Posts tagged “development”

You Say You Want a Revolution . . .

Alan Cooper spoke earlier this week at a meeting of the San Francisco Interaction Design Association chapter. Cooper talked about programming as a craft, and Interaction Designers as potential facilitators of that craft within the business world.

Cooper is advocating what he calls an “insurgency of quality,” which he describes as being about how software design and production processes can and should be evolving-specifically, increasing the time spent refining products before they’re released as “finished.”

It’s an old carpenters’ adage to “measure twice, cut once.” The current software production model Cooper is speaking out against might be described as: measure once, cut once, ship once, repeat all steps for version 2.

Based on the insurgency Cooper is advocating, in which Interaction Designers and Programmers would take more time to get it right before a product goes to market, the development model would become: measure twice, cut twice (e.g. validate and iterate), ship once. The idea being that what gets shipped would be of higher quality then what generally gets produced in the current way, which prioritizes time-to-market.

We work with a lot of clients who are operating within very tight timelines. I’d be curious to know what kinds of successes and failures Cooper and his firm’s consultants have been having with their clients in trying to implement this new development model on actual projects. Are the Cooper folks finding that client organizations are ready, willing and able to add more development time to the front end? If not, what kinds of strategies are working and not working in trying to encourage that kind of change?

A lot of theoretical revolutions break down or dissolve when they meet real world complexities and constraints. It would be great to have some stories detailing how the ideas Cooper is advocating are getting played out in real project engagements.

Real stories from real people inspire change

Developments Magazine highlights an interviewing method that is part-historian, part-journalism, part-ethnography (and you could probably throw in participatory design and co-creation for a higher buzzword count). But the thrust is that stories, built from the details of the lives of real people are more effective drivers of change for advocates and policymakers and other stakeholders.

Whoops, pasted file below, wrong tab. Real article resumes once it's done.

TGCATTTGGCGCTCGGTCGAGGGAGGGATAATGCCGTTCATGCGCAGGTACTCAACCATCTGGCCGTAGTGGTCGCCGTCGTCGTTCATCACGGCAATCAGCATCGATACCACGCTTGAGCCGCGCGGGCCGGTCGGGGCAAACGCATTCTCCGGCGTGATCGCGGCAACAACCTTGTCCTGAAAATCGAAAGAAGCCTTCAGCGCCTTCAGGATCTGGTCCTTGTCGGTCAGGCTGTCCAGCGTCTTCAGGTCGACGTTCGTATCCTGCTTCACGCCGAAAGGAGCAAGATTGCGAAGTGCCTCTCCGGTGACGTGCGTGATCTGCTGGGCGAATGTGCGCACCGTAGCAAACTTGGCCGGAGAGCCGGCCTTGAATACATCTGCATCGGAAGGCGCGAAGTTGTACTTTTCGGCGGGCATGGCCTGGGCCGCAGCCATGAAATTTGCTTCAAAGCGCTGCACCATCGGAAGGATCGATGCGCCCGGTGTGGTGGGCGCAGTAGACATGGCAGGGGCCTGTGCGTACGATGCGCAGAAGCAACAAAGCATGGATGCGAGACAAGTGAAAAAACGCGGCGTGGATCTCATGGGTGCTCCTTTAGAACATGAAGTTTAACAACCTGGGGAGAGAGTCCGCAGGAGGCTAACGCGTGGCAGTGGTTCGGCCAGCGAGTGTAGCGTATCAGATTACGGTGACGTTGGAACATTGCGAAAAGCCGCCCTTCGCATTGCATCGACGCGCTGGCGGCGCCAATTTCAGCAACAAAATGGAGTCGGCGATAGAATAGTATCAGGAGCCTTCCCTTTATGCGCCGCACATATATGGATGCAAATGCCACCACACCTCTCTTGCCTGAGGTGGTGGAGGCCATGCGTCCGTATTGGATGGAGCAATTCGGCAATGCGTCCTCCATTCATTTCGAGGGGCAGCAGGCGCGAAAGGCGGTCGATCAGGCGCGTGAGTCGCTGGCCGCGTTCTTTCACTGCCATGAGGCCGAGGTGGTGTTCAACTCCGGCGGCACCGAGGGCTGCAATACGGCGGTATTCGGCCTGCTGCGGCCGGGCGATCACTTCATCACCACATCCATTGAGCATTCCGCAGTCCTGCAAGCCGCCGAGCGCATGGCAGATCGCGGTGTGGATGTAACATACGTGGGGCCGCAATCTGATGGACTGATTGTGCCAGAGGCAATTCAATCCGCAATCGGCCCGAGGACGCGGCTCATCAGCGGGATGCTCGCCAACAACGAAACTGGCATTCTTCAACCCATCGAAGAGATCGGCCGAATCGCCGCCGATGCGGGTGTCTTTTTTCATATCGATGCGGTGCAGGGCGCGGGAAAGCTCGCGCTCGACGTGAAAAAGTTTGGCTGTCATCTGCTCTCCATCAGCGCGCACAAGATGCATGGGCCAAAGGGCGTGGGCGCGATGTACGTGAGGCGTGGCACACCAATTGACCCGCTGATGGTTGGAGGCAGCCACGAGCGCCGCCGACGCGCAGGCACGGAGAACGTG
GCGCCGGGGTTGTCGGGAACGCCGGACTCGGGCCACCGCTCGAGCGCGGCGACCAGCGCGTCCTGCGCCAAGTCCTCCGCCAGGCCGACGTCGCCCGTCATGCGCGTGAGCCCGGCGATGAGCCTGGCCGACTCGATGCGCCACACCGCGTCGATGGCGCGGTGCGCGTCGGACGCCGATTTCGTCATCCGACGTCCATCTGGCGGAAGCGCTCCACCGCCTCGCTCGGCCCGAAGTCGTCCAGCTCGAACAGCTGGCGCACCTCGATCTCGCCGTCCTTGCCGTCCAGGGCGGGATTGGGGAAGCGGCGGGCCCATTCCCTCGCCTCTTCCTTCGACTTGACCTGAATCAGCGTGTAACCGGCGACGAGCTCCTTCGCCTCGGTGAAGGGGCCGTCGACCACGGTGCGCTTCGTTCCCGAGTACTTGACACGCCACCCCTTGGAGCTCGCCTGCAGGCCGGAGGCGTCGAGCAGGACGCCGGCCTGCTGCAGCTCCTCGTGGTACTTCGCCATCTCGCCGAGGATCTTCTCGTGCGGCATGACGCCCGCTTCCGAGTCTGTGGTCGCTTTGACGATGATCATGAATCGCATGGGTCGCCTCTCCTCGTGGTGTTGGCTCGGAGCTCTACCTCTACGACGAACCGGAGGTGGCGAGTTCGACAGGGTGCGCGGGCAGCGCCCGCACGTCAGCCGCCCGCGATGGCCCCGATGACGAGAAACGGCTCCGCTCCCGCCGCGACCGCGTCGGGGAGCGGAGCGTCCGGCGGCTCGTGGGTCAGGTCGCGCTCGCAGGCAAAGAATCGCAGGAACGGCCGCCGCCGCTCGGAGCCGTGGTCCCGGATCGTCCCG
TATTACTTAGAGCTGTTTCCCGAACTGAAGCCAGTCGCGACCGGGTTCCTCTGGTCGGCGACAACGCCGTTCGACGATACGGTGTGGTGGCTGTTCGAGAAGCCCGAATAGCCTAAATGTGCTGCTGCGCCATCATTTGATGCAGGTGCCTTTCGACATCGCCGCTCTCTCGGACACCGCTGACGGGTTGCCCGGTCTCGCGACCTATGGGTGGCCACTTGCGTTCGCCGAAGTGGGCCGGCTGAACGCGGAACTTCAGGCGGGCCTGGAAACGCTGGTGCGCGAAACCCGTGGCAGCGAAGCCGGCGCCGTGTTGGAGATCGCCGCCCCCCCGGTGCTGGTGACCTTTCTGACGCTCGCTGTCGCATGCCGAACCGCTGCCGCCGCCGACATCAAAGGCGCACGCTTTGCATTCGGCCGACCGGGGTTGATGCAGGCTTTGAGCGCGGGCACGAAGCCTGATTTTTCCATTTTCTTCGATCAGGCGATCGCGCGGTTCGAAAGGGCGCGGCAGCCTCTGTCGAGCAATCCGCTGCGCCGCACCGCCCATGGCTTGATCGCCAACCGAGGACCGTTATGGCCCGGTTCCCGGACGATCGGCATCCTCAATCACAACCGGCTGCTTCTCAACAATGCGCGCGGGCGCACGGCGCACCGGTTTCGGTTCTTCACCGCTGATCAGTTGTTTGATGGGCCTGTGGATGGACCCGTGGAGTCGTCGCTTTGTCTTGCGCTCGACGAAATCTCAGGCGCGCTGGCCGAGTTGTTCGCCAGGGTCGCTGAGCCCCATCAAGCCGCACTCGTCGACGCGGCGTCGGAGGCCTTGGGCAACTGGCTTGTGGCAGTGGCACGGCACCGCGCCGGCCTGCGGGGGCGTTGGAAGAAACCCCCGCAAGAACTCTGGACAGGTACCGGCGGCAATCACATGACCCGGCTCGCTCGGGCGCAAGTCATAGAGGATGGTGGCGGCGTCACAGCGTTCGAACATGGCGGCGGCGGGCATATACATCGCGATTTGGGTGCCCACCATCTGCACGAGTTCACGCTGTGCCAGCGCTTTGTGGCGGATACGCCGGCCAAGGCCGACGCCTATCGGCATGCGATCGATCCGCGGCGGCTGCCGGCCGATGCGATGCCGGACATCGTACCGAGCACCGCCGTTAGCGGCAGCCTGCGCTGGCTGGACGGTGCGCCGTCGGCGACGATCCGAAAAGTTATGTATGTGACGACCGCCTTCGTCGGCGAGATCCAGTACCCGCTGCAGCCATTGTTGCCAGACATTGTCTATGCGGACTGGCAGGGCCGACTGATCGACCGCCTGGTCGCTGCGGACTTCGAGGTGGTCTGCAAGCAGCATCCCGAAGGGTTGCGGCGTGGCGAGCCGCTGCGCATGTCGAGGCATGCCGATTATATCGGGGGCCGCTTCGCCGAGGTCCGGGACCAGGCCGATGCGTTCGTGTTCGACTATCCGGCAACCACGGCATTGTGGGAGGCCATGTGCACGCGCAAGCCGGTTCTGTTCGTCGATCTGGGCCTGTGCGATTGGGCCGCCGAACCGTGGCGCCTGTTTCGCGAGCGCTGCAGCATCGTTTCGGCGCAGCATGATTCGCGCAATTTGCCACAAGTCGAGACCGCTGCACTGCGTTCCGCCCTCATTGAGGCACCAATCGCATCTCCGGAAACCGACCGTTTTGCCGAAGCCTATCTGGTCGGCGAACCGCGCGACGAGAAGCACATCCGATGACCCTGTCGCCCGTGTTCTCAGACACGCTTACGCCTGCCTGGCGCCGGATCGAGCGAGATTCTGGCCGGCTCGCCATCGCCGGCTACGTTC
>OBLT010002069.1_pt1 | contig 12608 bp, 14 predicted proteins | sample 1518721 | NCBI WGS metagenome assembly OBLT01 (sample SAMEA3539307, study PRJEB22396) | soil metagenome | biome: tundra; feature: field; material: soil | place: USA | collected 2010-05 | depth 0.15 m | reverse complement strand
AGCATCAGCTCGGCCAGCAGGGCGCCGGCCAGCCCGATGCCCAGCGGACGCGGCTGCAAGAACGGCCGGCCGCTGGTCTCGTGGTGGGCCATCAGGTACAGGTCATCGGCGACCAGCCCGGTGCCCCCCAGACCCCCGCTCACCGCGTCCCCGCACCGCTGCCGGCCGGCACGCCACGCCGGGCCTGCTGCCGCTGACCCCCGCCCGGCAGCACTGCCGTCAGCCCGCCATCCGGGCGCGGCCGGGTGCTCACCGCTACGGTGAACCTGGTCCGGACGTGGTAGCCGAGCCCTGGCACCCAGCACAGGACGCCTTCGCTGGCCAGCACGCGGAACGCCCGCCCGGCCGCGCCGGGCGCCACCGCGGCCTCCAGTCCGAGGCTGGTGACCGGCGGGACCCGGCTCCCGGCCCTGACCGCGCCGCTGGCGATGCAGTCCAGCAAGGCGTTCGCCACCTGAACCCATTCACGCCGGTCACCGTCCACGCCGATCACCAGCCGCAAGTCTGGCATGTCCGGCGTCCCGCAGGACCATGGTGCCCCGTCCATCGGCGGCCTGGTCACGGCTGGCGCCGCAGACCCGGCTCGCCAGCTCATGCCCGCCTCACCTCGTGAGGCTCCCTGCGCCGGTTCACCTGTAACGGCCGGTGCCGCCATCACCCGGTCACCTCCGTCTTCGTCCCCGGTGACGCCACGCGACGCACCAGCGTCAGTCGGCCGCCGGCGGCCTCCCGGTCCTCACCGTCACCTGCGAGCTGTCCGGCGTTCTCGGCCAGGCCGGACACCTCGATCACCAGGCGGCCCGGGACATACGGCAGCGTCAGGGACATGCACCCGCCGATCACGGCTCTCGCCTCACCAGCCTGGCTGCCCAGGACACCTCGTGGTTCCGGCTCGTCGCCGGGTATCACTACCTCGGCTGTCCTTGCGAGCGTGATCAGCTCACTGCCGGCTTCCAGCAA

National newspaper, TV and radio journalists spent three days recording the lives of more than 30 rural people in Sindh province – people whose main qualification for being interviewed was their poverty.

These life stories were gathered by the Panos network and partners using a painstaking method of interviewing which emphasizes patient listening and open ended questions. The result was that those journalists are now more inclined to highlight the problems faced by the people they met and others like them.

These interviews were gathered using a method known as ‘oral testimony‘, which sets out to record the fine detail of the lives of people in developing countries. This involves ‘active listening’ and encouraging the interviewee to dictate the direction of the interview.

What People Want In Their Homes and Communities

The NYT writes a front-page story about the growth in housing developments in the US in areas that were formerly “the middle of nowhere.” Beyond being generally interesting as a trend, I was intrigued by the (perhaps not novel but at least unique to me) teaser of how they are figuring out what to put into these homes.

One area in which KB Home takes pride is its market research. It asks things like where people want their kitchens and how much more of a commute they can stomach. And it surveys its own buyers to get a comprehensive idea of who they are and why they bought.

In its most recent survey of Tampa home buyers, KB asked people what they valued the most in their home and community. They wanted more space and a greater sense of security. Safety always ranks second, even in communities where there is virtually no crime.

Asked what they wanted in a home, 88 percent said a home security system, 93 percent said they preferred neighborhoods with “more streetlights” and 96 percent insisted on deadbolt locks or security doors.

So KB Home offers them all. “It’s up to us to figure out what people really want and to translate that into architecture,” said Erik Kough, KB’s vice president for architecture. And the company designs its communities with winding streets with sidewalks and cul-de-sacs to keep traffic slow, to give a sense of containment and to give an appearance distinctly unlike the urban grid that the young, middle-class families instinctively associate with crime. “I definitely feel safe here. I feel protected,” said Lisa Crawford, who moved to New River about a year ago with her husband, Steve, and their two children.

“And I can tell you that the people in Tampa are a whole lot different than the people here,” Ms. Crawford said. “In Tampa, there’s a faster pace. I like it here, that it’s more of a community, more of a small-town feel.”


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